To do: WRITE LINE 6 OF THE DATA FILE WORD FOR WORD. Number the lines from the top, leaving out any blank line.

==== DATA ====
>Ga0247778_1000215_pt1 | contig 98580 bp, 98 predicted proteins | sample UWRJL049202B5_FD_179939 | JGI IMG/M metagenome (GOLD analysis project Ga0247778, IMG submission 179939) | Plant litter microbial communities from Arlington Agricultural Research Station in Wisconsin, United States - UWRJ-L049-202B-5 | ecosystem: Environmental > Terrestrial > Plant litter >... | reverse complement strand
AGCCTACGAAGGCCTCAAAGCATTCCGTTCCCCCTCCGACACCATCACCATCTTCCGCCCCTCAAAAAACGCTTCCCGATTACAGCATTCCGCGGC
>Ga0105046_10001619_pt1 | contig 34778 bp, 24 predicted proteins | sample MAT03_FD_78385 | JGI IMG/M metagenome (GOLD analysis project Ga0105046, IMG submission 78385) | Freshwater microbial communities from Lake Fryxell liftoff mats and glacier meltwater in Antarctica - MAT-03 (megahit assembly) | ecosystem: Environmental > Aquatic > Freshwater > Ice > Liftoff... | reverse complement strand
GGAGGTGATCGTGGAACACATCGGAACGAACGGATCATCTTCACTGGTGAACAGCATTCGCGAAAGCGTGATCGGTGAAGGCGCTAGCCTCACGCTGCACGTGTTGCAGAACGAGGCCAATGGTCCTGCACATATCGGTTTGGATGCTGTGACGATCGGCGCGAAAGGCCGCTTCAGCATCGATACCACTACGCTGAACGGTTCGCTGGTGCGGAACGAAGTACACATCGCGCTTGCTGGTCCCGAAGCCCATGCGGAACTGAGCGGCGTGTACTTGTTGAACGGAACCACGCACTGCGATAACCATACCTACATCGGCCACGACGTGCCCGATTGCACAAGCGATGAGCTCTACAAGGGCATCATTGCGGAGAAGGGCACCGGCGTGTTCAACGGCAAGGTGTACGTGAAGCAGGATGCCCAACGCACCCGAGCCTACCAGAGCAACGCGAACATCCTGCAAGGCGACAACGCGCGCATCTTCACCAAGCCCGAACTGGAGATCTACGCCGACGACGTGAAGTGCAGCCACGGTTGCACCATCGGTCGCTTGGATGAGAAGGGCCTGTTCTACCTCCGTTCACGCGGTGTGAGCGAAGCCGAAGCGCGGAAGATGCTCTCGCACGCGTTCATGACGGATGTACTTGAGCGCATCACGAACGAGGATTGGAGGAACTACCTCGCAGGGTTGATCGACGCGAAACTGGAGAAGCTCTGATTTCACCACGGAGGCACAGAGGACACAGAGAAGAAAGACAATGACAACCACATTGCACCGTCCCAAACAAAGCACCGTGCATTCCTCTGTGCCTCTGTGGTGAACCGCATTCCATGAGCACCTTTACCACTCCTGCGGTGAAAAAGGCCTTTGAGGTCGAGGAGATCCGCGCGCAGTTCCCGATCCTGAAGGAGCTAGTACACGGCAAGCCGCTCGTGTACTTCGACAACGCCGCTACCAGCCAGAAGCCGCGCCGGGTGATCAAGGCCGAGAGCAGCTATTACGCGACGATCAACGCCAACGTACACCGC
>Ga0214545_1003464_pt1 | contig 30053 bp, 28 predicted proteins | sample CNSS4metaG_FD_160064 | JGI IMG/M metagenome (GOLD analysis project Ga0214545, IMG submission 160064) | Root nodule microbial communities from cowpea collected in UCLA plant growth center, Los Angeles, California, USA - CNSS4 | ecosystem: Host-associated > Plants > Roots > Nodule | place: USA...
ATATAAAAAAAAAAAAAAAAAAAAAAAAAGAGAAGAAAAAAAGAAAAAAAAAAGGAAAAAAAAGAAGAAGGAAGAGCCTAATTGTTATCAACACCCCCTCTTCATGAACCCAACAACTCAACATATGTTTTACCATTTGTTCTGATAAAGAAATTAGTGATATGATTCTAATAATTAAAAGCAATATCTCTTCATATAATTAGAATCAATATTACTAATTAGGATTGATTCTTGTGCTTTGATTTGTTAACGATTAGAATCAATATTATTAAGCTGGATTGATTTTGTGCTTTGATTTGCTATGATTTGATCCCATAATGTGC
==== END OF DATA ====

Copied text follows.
ATATAAAAAAAAAAAAAAAAAAAAAAAAAGAGAAGAAAAAAAGAAAAAAAAAAGGAAAAAAAAGAAGAAGGAAGAGCCTAATTGTTATCAACACCCCCTCTTCATGAACCCAACAACTCAACATATGTTTTACCATTTGTTCTGATAAAGAAATTAGTGATATGATTCTAATAATTAAAAGCAATATCTCTTCATATAATTAGAATCAATATTACTAATTAGGATTGATTCTTGTGCTTTGATTTGTTAACGATTAGAATCAATATTATTAAGCTGGATTGATTTTGTGCTTTGATTTGCTATGATTTGATCCCATAATGTGC